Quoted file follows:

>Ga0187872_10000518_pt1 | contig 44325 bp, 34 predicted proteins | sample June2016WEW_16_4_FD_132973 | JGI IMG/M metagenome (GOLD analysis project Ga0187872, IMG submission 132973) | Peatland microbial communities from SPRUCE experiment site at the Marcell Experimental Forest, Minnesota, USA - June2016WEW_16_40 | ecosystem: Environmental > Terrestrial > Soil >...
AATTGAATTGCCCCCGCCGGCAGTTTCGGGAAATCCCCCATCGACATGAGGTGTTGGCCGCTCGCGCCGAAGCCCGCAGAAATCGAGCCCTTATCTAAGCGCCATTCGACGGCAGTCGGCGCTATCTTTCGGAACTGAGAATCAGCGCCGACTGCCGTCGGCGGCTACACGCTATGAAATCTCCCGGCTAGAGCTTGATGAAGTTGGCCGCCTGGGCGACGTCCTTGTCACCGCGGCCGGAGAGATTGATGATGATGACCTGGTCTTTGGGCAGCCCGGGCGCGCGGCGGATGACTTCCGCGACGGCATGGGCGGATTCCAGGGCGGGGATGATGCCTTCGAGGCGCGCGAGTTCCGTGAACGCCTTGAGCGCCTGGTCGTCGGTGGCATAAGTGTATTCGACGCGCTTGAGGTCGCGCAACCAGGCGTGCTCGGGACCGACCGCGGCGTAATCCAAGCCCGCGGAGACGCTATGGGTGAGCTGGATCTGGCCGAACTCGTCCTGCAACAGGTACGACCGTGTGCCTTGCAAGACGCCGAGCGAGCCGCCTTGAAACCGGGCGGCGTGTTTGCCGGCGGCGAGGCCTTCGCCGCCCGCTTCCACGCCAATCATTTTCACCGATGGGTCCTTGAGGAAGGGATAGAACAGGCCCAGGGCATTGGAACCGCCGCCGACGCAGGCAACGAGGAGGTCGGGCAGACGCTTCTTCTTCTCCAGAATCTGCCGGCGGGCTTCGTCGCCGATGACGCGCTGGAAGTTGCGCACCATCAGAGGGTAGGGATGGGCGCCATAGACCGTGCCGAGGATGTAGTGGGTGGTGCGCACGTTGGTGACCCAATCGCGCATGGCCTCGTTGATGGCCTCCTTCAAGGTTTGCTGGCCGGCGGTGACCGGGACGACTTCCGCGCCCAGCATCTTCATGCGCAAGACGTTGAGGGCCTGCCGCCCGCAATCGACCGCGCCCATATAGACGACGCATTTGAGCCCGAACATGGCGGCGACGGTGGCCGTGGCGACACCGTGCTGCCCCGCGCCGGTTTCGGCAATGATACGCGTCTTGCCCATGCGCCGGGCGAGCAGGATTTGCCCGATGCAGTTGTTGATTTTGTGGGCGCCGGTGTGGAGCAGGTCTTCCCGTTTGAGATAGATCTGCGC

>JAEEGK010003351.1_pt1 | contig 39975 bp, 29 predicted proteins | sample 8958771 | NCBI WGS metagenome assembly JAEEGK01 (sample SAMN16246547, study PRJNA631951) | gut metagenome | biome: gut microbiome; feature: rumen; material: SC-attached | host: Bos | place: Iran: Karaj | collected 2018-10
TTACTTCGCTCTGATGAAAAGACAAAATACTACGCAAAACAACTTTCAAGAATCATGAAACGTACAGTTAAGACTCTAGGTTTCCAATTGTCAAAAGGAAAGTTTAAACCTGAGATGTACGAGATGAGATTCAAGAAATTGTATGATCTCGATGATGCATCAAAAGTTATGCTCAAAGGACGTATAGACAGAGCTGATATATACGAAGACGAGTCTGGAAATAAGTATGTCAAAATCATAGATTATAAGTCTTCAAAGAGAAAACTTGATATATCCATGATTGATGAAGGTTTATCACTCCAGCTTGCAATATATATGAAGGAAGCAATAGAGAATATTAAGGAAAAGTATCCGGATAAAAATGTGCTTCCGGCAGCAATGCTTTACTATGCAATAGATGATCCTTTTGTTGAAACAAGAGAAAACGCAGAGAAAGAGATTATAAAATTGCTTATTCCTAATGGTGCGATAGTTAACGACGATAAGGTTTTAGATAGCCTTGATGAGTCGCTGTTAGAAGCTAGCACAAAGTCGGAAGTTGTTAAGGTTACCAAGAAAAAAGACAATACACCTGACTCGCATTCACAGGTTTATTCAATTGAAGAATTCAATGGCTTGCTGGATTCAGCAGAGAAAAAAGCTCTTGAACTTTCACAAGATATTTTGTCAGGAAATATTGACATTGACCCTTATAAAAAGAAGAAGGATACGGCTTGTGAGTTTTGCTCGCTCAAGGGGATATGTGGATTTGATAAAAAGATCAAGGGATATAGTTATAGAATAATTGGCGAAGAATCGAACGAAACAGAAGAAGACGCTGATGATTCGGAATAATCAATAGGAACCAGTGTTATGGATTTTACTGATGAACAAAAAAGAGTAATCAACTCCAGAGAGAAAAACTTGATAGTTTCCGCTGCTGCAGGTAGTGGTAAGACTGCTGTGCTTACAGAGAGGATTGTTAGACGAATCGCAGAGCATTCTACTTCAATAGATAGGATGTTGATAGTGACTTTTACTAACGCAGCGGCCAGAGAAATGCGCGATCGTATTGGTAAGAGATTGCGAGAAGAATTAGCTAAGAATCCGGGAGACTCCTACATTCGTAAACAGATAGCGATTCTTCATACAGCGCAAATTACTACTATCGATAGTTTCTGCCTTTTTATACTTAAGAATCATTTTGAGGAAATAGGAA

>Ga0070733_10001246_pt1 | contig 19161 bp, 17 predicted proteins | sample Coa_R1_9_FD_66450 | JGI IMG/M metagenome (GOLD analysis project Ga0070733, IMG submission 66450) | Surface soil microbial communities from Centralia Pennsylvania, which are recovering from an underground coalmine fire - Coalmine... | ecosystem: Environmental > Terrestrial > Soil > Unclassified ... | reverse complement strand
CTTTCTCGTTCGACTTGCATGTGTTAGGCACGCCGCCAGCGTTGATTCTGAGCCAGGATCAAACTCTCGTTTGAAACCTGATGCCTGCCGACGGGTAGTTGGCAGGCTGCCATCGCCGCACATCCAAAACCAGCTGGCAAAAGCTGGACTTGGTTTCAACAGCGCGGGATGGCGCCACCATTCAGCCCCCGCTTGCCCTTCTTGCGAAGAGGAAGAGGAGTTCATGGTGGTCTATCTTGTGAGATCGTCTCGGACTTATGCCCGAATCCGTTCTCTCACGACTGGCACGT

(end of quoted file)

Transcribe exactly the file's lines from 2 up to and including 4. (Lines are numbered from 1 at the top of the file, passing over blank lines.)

AATTGAATTGCCCCCGCCGGCAGTTTCGGGAAATCCCCCATCGACATGAGGTGTTGGCCGCTCGCGCCGAAGCCCGCAGAAATCGAGCCCTTATCTAAGCGCCATTCGACGGCAGTCGGCGCTATCTTTCGGAACTGAGAATCAGCGCCGACTGCCGTCGGCGGCTACACGCTATGAAATCTCCCGGCTAGAGCTTGATGAAGTTGGCCGCCTGGGCGACGTCCTTGTCACCGCGGCCGGAGAGATTGATGATGATGACCTGGTCTTTGGGCAGCCCGGGCGCGCGGCGGATGACTTCCGCGACGGCATGGGCGGATTCCAGGGCGGGGATGATGCCTTCGAGGCGCGCGAGTTCCGTGAACGCCTTGAGCGCCTGGTCGTCGGTGGCATAAGTGTATTCGACGCGCTTGAGGTCGCGCAACCAGGCGTGCTCGGGACCGACCGCGGCGTAATCCAAGCCCGCGGAGACGCTATGGGTGAGCTGGATCTGGCCGAACTCGTCCTGCAACAGGTACGACCGTGTGCCTTGCAAGACGCCGAGCGAGCCGCCTTGAAACCGGGCGGCGTGTTTGCCGGCGGCGAGGCCTTCGCCGCCCGCTTCCACGCCAATCATTTTCACCGATGGGTCCTTGAGGAAGGGATAGAACAGGCCCAGGGCATTGGAACCGCCGCCGACGCAGGCAACGAGGAGGTCGGGCAGACGCTTCTTCTTCTCCAGAATCTGCCGGCGGGCTTCGTCGCCGATGACGCGCTGGAAGTTGCGCACCATCAGAGGGTAGGGATGGGCGCCATAGACCGTGCCGAGGATGTAGTGGGTGGTGCGCACGTTGGTGACCCAATCGCGCATGGCCTCGTTGATGGCCTCCTTCAAGGTTTGCTGGCCGGCGGTGACCGGGACGACTTCCGCGCCCAGCATCTTCATGCGCAAGACGTTGAGGGCCTGCCGCCCGCAATCGACCGCGCCCATATAGACGACGCATTTGAGCCCGAACATGGCGGCGACGGTGGCCGTGGCGACACCGTGCTGCCCCGCGCCGGTTTCGGCAATGATACGCGTCTTGCCCATGCGCCGGGCGAGCAGGATTTGCCCGATGCAGTTGTTGATTTTGTGGGCGCCGGTGTGGAGCAGGTCTTCCCGTTTGAGATAGATCTGCGC

>JAEEGK010003351.1_pt1 | contig 39975 bp, 29 predicted proteins | sample 8958771 | NCBI WGS metagenome assembly JAEEGK01 (sample SAMN16246547, study PRJNA631951) | gut metagenome | biome: gut microbiome; feature: rumen; material: SC-attached | host: Bos | place: Iran: Karaj | collected 2018-10
TTACTTCGCTCTGATGAAAAGACAAAATACTACGCAAAACAACTTTCAAGAATCATGAAACGTACAGTTAAGACTCTAGGTTTCCAATTGTCAAAAGGAAAGTTTAAACCTGAGATGTACGAGATGAGATTCAAGAAATTGTATGATCTCGATGATGCATCAAAAGTTATGCTCAAAGGACGTATAGACAGAGCTGATATATACGAAGACGAGTCTGGAAATAAGTATGTCAAAATCATAGATTATAAGTCTTCAAAGAGAAAACTTGATATATCCATGATTGATGAAGGTTTATCACTCCAGCTTGCAATATATATGAAGGAAGCAATAGAGAATATTAAGGAAAAGTATCCGGATAAAAATGTGCTTCCGGCAGCAATGCTTTACTATGCAATAGATGATCCTTTTGTTGAAACAAGAGAAAACGCAGAGAAAGAGATTATAAAATTGCTTATTCCTAATGGTGCGATAGTTAACGACGATAAGGTTTTAGATAGCCTTGATGAGTCGCTGTTAGAAGCTAGCACAAAGTCGGAAGTTGTTAAGGTTACCAAGAAAAAAGACAATACACCTGACTCGCATTCACAGGTTTATTCAATTGAAGAATTCAATGGCTTGCTGGATTCAGCAGAGAAAAAAGCTCTTGAACTTTCACAAGATATTTTGTCAGGAAATATTGACATTGACCCTTATAAAAAGAAGAAGGATACGGCTTGTGAGTTTTGCTCGCTCAAGGGGATATGTGGATTTGATAAAAAGATCAAGGGATATAGTTATAGAATAATTGGCGAAGAATCGAACGAAACAGAAGAAGACGCTGATGATTCGGAATAATCAATAGGAACCAGTGTTATGGATTTTACTGATGAACAAAAAAGAGTAATCAACTCCAGAGAGAAAAACTTGATAGTTTCCGCTGCTGCAGGTAGTGGTAAGACTGCTGTGCTTACAGAGAGGATTGTTAGACGAATCGCAGAGCATTCTACTTCAATAGATAGGATGTTGATAGTGACTTTTACTAACGCAGCGGCCAGAGAAATGCGCGATCGTATTGGTAAGAGATTGCGAGAAGAATTAGCTAAGAATCCGGGAGACTCCTACATTCGTAAACAGATAGCGATTCTTCATACAGCGCAAATTACTACTATCGATAGTTTCTGCCTTTTTATACTTAAGAATCATTTTGAGGAAATAGGAA